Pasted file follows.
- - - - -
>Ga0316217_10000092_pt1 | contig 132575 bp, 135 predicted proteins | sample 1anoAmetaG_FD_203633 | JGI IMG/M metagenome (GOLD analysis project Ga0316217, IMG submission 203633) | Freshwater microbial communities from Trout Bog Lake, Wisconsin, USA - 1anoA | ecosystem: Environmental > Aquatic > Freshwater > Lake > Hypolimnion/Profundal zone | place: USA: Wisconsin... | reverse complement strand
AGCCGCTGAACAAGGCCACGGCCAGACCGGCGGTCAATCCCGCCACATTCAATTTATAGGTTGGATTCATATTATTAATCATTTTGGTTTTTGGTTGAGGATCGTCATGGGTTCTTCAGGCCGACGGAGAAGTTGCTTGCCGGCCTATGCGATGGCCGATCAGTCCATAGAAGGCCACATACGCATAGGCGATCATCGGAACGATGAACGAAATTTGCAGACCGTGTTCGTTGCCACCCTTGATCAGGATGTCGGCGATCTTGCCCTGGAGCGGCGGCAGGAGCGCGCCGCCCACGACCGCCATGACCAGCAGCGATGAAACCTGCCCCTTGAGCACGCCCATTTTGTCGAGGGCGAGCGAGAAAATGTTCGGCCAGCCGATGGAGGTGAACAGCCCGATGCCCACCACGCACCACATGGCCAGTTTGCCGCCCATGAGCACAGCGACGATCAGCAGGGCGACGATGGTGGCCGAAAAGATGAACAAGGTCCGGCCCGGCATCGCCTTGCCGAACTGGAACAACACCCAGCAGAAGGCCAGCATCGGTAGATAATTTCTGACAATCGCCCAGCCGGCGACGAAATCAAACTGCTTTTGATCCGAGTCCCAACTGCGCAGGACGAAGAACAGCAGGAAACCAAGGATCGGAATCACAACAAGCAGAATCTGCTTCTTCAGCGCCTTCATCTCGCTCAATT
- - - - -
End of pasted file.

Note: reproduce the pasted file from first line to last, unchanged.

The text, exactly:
>Ga0316217_10000092_pt1 | contig 132575 bp, 135 predicted proteins | sample 1anoAmetaG_FD_203633 | JGI IMG/M metagenome (GOLD analysis project Ga0316217, IMG submission 203633) | Freshwater microbial communities from Trout Bog Lake, Wisconsin, USA - 1anoA | ecosystem: Environmental > Aquatic > Freshwater > Lake > Hypolimnion/Profundal zone | place: USA: Wisconsin... | reverse complement strand
AGCCGCTGAACAAGGCCACGGCCAGACCGGCGGTCAATCCCGCCACATTCAATTTATAGGTTGGATTCATATTATTAATCATTTTGGTTTTTGGTTGAGGATCGTCATGGGTTCTTCAGGCCGACGGAGAAGTTGCTTGCCGGCCTATGCGATGGCCGATCAGTCCATAGAAGGCCACATACGCATAGGCGATCATCGGAACGATGAACGAAATTTGCAGACCGTGTTCGTTGCCACCCTTGATCAGGATGTCGGCGATCTTGCCCTGGAGCGGCGGCAGGAGCGCGCCGCCCACGACCGCCATGACCAGCAGCGATGAAACCTGCCCCTTGAGCACGCCCATTTTGTCGAGGGCGAGCGAGAAAATGTTCGGCCAGCCGATGGAGGTGAACAGCCCGATGCCCACCACGCACCACATGGCCAGTTTGCCGCCCATGAGCACAGCGACGATCAGCAGGGCGACGATGGTGGCCGAAAAGATGAACAAGGTCCGGCCCGGCATCGCCTTGCCGAACTGGAACAACACCCAGCAGAAGGCCAGCATCGGTAGATAATTTCTGACAATCGCCCAGCCGGCGACGAAATCAAACTGCTTTTGATCCGAGTCCCAACTGCGCAGGACGAAGAACAGCAGGAAACCAAGGATCGGAATCACAACAAGCAGAATCTGCTTCTTCAGCGCCTTCATCTCGCTCAATT